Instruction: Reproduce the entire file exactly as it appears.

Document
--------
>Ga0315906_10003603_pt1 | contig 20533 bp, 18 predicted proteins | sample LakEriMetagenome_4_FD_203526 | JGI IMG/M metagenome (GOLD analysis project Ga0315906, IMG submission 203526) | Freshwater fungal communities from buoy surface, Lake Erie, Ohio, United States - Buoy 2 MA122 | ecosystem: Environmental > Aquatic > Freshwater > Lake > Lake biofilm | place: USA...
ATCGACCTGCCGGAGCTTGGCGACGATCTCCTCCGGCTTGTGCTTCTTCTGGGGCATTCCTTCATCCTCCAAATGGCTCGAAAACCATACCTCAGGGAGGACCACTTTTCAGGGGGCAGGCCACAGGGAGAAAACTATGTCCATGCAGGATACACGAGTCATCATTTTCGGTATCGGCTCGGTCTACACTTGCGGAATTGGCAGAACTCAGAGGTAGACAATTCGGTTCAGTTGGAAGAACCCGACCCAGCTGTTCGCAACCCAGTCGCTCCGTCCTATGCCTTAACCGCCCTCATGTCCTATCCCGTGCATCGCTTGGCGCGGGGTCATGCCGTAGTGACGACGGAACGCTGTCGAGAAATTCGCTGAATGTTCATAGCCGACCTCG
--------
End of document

>Ga0315906_10003603_pt1 | contig 20533 bp, 18 predicted proteins | sample LakEriMetagenome_4_FD_203526 | JGI IMG/M metagenome (GOLD analysis project Ga0315906, IMG submission 203526) | Freshwater fungal communities from buoy surface, Lake Erie, Ohio, United States - Buoy 2 MA122 | ecosystem: Environmental > Aquatic > Freshwater > Lake > Lake biofilm | place: USA...
ATCGACCTGCCGGAGCTTGGCGACGATCTCCTCCGGCTTGTGCTTCTTCTGGGGCATTCCTTCATCCTCCAAATGGCTCGAAAACCATACCTCAGGGAGGACCACTTTTCAGGGGGCAGGCCACAGGGAGAAAACTATGTCCATGCAGGATACACGAGTCATCATTTTCGGTATCGGCTCGGTCTACACTTGCGGAATTGGCAGAACTCAGAGGTAGACAATTCGGTTCAGTTGGAAGAACCCGACCCAGCTGTTCGCAACCCAGTCGCTCCGTCCTATGCCTTAACCGCCCTCATGTCCTATCCCGTGCATCGCTTGGCGCGGGGTCATGCCGTAGTGACGACGGAACGCTGTCGAGAAATTCGCTGAATGTTCATAGCCGACCTCG